Jason Lambert | Construction Executive
It is common in construction for a subcontractor or material supplier of any tier to be required to provide a lien waiver when receiving payment. But not all lien waivers are created equal. While at a minimum, a lien waiver, by definition, needs to include a release of liens, it can also include many other terms that can tie up loose ends or resolve potential problems before they begin.
A typical lien release is going to release any liens and right to claim liens on the subject property. But a lien waiver can also include releases of any claims against surety bonds, other statutory rights or claims, and at its broadest, claims against the paying party. One example of a provision that could help accomplish this is a release of “any right arising from a payment bond that complies with a state or federal statute, any common law payment bond right, any claim for payment, and any rights under any similar ordinance, rule, or statute related to claim or payment rights.” Broad release language can also be used to effectively preclude any claims arising prior to the date of the release.
PAYMENT REPRESENTATIONS AND WARRANTIES
A typical lien release has no representations or warranties about payment to subcontractors or material suppliers of a lower tier. But contractors can include language requiring the company receiving payment to represent and warrant that all subcontractors of a lower tier have been paid or will be paid within a certain timeframe using the funds provided and that these are material representations and inducements into providing payment. On a related note, if the contract requires subcontractors to provide lien releases from lower tier subcontractors in addition to their own release when seeking payment, contractors can require the sub-subcontractor releases to include representations that they have been paid by the subcontractor to try and tie up payment loose ends all around.
Piggybacking on the prior suggestion, contractors can also turn a lien waiver into a miniature payment affidavit and require the party receiving payment to swear that subcontractors have been paid or will be paid. They can also require that a list of unpaid subcontractors or material suppliers be listed on the affidavit to give them the ability to track a continuing lack of payments or to confirm that previously unpaid subcontractors have been paid as the project continues.
To the extent the contract does not already include indemnification language, a contractor can include an indemnification provision requiring the party receiving payment to indemnify them (and maybe even the property owner) from payment claims made by lower tier subcontractors or material suppliers. This can provide another incentive to a payee to use the funds to pay downstream subcontractors if they know that failing to do so will subject them to additional liability.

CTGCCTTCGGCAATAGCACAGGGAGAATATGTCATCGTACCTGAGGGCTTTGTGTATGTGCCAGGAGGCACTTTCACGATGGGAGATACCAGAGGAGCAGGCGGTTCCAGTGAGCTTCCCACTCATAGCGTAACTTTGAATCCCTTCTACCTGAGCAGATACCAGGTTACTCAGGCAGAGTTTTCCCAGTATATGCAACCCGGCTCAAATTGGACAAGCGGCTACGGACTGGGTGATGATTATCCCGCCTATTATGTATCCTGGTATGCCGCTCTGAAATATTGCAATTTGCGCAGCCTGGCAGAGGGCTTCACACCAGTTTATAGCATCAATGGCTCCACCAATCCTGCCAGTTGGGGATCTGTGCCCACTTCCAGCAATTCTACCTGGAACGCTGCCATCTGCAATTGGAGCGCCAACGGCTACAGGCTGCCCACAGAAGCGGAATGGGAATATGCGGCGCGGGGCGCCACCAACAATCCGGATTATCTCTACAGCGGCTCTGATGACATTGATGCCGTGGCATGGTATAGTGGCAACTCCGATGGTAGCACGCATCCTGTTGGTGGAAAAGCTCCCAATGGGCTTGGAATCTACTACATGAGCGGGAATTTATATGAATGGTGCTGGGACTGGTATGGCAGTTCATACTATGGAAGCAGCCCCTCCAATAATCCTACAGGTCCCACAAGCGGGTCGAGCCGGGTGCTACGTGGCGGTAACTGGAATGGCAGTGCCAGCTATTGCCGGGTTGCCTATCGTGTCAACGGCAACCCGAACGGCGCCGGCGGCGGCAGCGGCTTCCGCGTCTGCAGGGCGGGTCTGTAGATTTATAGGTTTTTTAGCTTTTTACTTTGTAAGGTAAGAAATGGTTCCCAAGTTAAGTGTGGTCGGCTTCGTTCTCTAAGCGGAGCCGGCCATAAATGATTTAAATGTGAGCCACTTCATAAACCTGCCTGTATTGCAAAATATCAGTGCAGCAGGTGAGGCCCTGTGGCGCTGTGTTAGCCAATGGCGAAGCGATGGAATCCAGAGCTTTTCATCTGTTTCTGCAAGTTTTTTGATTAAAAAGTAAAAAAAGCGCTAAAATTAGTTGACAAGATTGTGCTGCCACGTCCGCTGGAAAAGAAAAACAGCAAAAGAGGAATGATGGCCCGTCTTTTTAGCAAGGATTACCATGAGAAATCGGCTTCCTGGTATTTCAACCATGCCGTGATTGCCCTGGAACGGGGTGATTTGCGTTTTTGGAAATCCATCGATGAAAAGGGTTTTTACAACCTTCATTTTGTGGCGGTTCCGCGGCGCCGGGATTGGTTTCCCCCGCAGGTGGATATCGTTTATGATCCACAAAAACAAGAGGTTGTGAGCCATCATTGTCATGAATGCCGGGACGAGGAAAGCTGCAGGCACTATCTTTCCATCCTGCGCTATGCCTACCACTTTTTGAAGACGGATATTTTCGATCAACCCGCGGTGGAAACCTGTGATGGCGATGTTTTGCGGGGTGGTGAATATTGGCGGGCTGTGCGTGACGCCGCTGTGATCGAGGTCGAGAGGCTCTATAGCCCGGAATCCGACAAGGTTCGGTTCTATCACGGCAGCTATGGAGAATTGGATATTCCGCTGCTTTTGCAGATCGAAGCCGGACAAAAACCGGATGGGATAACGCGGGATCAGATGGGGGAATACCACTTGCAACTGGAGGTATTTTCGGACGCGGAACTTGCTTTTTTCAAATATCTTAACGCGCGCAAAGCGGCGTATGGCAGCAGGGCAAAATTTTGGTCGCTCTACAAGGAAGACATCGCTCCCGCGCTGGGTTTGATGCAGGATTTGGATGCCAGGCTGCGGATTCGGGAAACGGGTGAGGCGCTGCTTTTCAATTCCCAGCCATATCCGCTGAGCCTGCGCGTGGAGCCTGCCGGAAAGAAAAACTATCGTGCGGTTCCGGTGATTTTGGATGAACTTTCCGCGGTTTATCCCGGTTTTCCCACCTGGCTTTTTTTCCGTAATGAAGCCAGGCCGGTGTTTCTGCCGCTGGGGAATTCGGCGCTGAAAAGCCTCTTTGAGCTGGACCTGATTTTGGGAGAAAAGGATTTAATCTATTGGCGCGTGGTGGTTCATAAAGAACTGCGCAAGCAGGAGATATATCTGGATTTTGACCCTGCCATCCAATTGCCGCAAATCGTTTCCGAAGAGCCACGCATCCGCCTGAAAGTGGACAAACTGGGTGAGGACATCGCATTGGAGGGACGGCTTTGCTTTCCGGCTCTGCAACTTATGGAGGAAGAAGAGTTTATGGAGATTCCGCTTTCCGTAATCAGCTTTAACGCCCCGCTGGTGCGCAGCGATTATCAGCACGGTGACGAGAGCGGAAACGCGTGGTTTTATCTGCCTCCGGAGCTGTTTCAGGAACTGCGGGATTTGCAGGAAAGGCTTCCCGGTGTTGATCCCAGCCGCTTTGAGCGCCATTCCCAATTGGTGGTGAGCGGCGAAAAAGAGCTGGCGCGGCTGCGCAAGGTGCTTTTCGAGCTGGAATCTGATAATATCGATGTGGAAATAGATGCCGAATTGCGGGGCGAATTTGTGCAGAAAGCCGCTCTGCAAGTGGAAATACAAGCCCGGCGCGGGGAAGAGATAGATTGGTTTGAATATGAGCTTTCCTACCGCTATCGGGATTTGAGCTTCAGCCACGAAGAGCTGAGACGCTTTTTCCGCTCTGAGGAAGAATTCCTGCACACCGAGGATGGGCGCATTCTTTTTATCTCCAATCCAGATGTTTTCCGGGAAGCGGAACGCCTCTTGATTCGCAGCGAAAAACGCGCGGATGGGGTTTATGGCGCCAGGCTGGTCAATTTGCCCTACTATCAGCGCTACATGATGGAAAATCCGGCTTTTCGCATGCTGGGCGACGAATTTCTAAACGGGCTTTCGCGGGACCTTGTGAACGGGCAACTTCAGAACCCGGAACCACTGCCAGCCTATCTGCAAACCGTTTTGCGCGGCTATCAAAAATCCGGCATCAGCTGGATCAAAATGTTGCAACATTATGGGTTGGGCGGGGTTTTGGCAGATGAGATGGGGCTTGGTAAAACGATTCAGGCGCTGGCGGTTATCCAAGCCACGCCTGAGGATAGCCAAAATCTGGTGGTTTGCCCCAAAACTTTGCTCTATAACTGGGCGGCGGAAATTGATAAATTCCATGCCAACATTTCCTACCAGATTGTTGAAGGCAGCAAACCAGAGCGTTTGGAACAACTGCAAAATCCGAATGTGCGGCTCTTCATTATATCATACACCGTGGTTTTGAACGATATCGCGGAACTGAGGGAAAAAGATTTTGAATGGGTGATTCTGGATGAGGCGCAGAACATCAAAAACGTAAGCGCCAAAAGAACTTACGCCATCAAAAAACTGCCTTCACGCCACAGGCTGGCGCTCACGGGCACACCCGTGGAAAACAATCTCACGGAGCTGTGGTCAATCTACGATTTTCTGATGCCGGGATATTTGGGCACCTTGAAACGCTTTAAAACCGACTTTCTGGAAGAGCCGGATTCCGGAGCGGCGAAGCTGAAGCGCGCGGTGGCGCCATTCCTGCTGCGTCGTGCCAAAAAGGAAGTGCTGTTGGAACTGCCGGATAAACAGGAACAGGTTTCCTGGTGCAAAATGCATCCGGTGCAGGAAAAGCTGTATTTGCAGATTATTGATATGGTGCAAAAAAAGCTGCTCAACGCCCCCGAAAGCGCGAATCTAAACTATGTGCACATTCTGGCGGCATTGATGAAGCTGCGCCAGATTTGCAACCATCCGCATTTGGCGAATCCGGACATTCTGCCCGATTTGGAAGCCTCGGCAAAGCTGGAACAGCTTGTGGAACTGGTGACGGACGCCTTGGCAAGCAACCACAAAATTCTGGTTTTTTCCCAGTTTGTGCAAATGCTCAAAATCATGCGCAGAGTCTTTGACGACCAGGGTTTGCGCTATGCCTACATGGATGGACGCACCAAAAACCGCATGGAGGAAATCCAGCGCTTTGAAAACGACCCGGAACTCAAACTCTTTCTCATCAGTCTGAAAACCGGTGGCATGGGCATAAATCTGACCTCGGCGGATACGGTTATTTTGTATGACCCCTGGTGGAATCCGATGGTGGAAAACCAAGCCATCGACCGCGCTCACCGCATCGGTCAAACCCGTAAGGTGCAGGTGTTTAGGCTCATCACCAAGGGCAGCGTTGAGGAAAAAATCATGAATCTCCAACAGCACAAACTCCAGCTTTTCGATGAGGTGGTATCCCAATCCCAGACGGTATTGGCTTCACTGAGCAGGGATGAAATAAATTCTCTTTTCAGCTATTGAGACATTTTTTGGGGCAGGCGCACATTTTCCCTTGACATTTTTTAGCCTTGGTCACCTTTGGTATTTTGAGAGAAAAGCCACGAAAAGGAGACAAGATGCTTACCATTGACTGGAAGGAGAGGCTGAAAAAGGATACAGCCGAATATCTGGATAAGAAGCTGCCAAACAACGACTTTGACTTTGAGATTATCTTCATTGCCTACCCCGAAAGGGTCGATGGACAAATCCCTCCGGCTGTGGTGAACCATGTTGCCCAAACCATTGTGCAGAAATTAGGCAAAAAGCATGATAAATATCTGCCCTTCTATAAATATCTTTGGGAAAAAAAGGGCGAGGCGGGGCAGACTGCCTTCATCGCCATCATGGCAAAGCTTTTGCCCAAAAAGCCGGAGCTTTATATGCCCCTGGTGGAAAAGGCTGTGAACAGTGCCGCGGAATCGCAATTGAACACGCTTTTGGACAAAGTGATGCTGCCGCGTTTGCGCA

OTHER REPRESENTATIONS AND WARRANTIES
The lien waiver can also include representations that the work for which payment is being made is free from defects, that no defective work was covered by their work and that local code requirements were followed by the subcontractor. While the “sky’s the limit” in terms of what could be included, it’s important to consider that many of these types of provisions should be included in the main contract and any reference to them in a lien waiver should be a short “belt and suspenders” type provision. One exception to this could be a reaffirmation that there are no additional agreements between the parties other than those in writing and that compliance with those documents has not been waived.
There are two additional points to be made with regarding to using a more comprehensive lien waiver form. First, these lien waiver forms can be used by anyone in the chain of work. Subcontractors can use a more substantial lien waiver form, even if the general contractor is not requiring one.
Second, not every state allows the use of more substantial lien waiver forms. California, Nevada, Utah, Arizona, Colorado, Texas, Missouri, Michigan, Massachusetts, Mississippi, Georgia and Florida all have statutory lien waiver forms that must be used for some or all construction projects. These statutory forms vary in complexity and comprehensiveness. For example, Florida’s statutory final lien waiver form is just 73 words long.
That being said, some states will allow use of a more comprehensive lien waiver form so long as the parties agree to use that form in their contract. Contractors should consult with an attorney if in one of the aforementioned states to see if they can contractually alter the statutory requirement or if they must use the statutory form.